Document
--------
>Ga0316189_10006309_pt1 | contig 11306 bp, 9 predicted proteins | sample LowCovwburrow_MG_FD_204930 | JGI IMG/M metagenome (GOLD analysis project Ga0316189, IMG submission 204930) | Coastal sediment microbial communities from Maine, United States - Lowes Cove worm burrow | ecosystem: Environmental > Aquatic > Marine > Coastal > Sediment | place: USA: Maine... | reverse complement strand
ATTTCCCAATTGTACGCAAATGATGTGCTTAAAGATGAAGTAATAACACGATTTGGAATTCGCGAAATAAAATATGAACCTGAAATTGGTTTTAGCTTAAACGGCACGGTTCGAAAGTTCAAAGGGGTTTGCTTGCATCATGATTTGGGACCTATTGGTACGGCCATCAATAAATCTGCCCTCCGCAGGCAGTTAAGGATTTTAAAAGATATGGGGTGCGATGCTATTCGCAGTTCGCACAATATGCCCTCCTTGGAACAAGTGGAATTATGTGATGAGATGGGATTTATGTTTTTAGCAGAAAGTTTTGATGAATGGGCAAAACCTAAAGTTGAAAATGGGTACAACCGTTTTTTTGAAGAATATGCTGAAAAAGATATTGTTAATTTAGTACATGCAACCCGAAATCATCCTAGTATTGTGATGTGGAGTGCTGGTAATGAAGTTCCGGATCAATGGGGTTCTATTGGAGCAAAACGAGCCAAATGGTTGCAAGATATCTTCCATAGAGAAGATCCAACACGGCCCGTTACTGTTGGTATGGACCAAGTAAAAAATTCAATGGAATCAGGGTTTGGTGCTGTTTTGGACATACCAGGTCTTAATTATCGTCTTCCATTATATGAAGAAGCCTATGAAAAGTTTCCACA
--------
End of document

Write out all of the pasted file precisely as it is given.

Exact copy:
>Ga0316189_10006309_pt1 | contig 11306 bp, 9 predicted proteins | sample LowCovwburrow_MG_FD_204930 | JGI IMG/M metagenome (GOLD analysis project Ga0316189, IMG submission 204930) | Coastal sediment microbial communities from Maine, United States - Lowes Cove worm burrow | ecosystem: Environmental > Aquatic > Marine > Coastal > Sediment | place: USA: Maine... | reverse complement strand
ATTTCCCAATTGTACGCAAATGATGTGCTTAAAGATGAAGTAATAACACGATTTGGAATTCGCGAAATAAAATATGAACCTGAAATTGGTTTTAGCTTAAACGGCACGGTTCGAAAGTTCAAAGGGGTTTGCTTGCATCATGATTTGGGACCTATTGGTACGGCCATCAATAAATCTGCCCTCCGCAGGCAGTTAAGGATTTTAAAAGATATGGGGTGCGATGCTATTCGCAGTTCGCACAATATGCCCTCCTTGGAACAAGTGGAATTATGTGATGAGATGGGATTTATGTTTTTAGCAGAAAGTTTTGATGAATGGGCAAAACCTAAAGTTGAAAATGGGTACAACCGTTTTTTTGAAGAATATGCTGAAAAAGATATTGTTAATTTAGTACATGCAACCCGAAATCATCCTAGTATTGTGATGTGGAGTGCTGGTAATGAAGTTCCGGATCAATGGGGTTCTATTGGAGCAAAACGAGCCAAATGGTTGCAAGATATCTTCCATAGAGAAGATCCAACACGGCCCGTTACTGTTGGTATGGACCAAGTAAAAAATTCAATGGAATCAGGGTTTGGTGCTGTTTTGGACATACCAGGTCTTAATTATCGTCTTCCATTATATGAAGAAGCCTATGAAAAGTTTCCACA